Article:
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Report: LIRR engineer remains on payroll after move to North Carolina

An MTA logo on a Long Island Rail

An MTA logo on a Long Island Rail Road train. Credit: Jeff Bachner

The MTA’s watchdog released four reports Friday detailing alleged wage theft and other improprieties by several Long Island Rail Road employees, including one manager who has remained on the payroll for nearly three years since moving to North Carolina and "coming to his LIRR office a few times a year."

The MTA Inspector General reports — sent to the LIRR between October 2019 and August of this year, but not released until Friday — included findings of LIRR employees being paid for hundreds of hours of travel time that they did not earn, and another who doubled his annual pay through overtime, even though vehicle records show he was often home when he claimed to be at work.

In a statement, Shams Tarek, spokesman for the Metropolitan Transportation Authority — the LIRR’s parent organization — said the railroad "has implemented a series of aggressive time and attendance controls to increase oversight and accountability" and "continues to pursue additional measures to root out waste, fraud and abuse wherever it occurs."

One report by the Office of Inspector General Carolyn Pokorny detailed the case of an unnamed LIRR managing engineer — still employed by the railroad — who moved to North Carolina in February 2018, but did not obtain the proper authorization to work from his new home until August 2019, the report stated.

Although the managing engineer did inform his immediate supervisors of his plan to "telework," those supervisors — as well as the LIRR’s chief mechanical officer and a general manager — all "provided misleading and inaccurate information about the Managing Engineer’s teleworking status to LIRR’s Executive management."

Tarek said the railroad conducted an internal review of the case and placed the supervisors "on disciplinary notice for failure to retrieve the proper approvals."

He noted that it was ultimately deemed appropriate that the managing employee could work from home because of his "particular expertise" and because he has performed his duties "successfully with continuous oversight." According to payroll records, LIRR managing engineers earned between $111,000 and $123,000 last year.

"We continue to monitor all telework closely," said Tarek, who added that working remotely "has become the new normal for many."

In addition to recommending that all the LIRR employees involved be disciplined, and that the railroad "reassess" the continued employment of the managing engineer still living in North Carolina, Pokorny said the case appeared to violate the State Public Officers’ Law, and forwarded it to the state’s Joint Commission on Public Ethics "for any action as it may deem appropriate." A joint commission spokesperson declined to comment.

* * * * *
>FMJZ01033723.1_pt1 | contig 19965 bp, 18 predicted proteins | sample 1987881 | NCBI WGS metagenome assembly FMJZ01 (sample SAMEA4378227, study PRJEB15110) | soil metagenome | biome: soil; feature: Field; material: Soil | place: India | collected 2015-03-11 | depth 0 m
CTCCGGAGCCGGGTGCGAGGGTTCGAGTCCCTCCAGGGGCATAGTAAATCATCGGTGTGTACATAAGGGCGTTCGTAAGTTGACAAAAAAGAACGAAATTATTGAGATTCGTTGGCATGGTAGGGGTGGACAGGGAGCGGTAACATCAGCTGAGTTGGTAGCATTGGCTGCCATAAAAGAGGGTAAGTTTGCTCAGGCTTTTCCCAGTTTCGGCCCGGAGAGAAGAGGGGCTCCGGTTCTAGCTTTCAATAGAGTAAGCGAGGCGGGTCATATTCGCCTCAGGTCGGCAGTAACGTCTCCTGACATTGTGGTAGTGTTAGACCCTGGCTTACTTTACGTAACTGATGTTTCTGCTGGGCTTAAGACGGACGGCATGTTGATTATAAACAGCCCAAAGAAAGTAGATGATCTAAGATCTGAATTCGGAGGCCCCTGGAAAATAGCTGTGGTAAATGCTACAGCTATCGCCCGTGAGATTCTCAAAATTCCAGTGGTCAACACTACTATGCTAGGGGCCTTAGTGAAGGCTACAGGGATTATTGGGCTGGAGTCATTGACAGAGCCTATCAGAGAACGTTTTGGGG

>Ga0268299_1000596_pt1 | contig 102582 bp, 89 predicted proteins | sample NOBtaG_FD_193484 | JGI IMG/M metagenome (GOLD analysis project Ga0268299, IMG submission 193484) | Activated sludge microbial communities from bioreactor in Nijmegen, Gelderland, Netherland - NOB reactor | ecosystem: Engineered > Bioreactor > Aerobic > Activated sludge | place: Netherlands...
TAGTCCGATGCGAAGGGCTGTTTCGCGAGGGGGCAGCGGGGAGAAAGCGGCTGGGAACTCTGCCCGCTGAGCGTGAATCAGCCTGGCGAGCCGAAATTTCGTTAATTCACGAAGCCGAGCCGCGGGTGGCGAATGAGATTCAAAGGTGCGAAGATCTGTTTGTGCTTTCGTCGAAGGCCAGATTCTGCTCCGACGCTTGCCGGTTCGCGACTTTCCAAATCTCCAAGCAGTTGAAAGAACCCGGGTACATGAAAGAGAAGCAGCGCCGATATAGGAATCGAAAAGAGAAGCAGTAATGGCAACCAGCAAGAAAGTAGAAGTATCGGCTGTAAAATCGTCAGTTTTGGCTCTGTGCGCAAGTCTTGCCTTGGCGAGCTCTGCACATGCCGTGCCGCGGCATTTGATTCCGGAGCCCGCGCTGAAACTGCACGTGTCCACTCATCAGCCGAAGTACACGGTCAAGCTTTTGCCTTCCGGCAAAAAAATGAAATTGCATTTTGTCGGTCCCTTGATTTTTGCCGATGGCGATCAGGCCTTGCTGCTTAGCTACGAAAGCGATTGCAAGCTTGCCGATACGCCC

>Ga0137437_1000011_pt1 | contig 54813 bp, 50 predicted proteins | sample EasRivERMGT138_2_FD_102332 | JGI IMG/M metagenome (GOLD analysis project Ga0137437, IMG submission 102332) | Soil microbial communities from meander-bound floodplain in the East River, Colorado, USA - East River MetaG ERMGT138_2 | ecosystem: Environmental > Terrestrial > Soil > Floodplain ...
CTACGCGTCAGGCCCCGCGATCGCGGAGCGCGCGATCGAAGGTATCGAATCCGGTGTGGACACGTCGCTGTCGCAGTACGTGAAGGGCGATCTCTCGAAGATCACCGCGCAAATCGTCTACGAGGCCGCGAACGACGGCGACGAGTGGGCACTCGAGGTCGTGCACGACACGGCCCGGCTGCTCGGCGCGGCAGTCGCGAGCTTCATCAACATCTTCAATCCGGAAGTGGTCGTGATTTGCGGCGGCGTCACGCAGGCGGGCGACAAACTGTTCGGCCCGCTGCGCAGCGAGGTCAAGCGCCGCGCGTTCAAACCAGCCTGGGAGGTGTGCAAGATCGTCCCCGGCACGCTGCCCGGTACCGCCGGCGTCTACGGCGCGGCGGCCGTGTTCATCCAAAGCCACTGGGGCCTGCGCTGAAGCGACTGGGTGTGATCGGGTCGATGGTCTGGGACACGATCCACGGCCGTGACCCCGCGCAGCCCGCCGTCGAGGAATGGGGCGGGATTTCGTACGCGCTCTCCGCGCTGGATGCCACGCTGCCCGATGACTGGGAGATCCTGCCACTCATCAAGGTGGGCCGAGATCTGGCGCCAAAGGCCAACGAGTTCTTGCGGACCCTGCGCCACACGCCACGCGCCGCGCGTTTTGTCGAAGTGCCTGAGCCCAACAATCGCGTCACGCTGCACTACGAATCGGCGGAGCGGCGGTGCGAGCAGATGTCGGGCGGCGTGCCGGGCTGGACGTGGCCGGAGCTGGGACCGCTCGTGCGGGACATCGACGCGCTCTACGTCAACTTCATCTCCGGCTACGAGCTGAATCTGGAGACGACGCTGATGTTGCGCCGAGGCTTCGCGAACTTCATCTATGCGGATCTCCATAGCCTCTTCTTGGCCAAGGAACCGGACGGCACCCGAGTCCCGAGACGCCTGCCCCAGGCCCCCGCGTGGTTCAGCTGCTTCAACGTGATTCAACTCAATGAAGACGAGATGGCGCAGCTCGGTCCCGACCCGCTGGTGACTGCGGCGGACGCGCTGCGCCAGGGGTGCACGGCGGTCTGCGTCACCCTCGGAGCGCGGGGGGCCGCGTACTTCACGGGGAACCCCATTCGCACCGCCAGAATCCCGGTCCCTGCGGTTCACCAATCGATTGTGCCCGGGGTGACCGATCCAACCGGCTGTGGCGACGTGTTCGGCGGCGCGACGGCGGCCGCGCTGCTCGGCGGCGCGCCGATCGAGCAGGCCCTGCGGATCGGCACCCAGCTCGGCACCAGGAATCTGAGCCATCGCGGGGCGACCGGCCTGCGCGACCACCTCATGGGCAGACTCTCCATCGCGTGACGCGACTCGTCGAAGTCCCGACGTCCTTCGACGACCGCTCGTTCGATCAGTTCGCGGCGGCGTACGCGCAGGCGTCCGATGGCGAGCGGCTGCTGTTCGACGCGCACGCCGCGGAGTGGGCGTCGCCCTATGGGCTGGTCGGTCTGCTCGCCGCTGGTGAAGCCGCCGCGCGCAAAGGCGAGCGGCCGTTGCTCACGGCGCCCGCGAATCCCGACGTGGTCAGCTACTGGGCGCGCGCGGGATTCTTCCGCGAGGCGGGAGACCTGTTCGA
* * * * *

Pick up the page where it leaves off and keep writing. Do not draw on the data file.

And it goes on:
Anthony Simon, who heads the LIRR’s largest union, said the case was "another example of corrupt and irresponsible management practices" at the railroad, and that it exposed "the double standard of accountability between represented essential workers and bosses."

The report surfaced a week after federal prosecutors arrested five current or former MTA employees — including four from the LIRR — on overtime fraud charges that allegedly netted them more than $1 million in pay for time when they were not doing their jobs.

It also comes as the MTA considers thousands of layoffs and service cuts to shrink a massive budget gap brought on by the COVID-19 pandemic, which has decimated ridership and revenues. The agency is seeking a $12 billion federal bailout to make up for the projected deficit.

Two other reports issued by Pokorny’s office targeted five current and former LIRR workers — including four foremen — who claimed, and were paid, tens of thousands of dollars for "travel time," even though their collective bargaining agreements do not allow for such payments.

One employee earned nearly $27,000 in travel time payments. According to the report, the railroad is allowing that worker to keep nearly half of those earnings — and allowing three others to keep all their travel time pay — because "faced with a long history of paying for such time, LIRR concluded that the claims were consistent with LIRR practice."

Pokorny said it is "unfortunate that decades of lax management at the LIRR grandfathered in the expensive practice" of paying for travel time to which union employees are not entitled.

The LIRR is suing the fifth retired employee, Raymond Murphy — the only worker named in all the reports — to recover his travel time payments.

Another report by Pokorny involved an LIRR utility worker who, on 16 occasions, claimed to be at work, even as his LIRR company vehicle was parked at or near his home. In some of those cases, the worker put in for double-time — including during one claimed 23-hour shift. In a settlement, the worker has acknowledged that he owes the LIRR $30,130.

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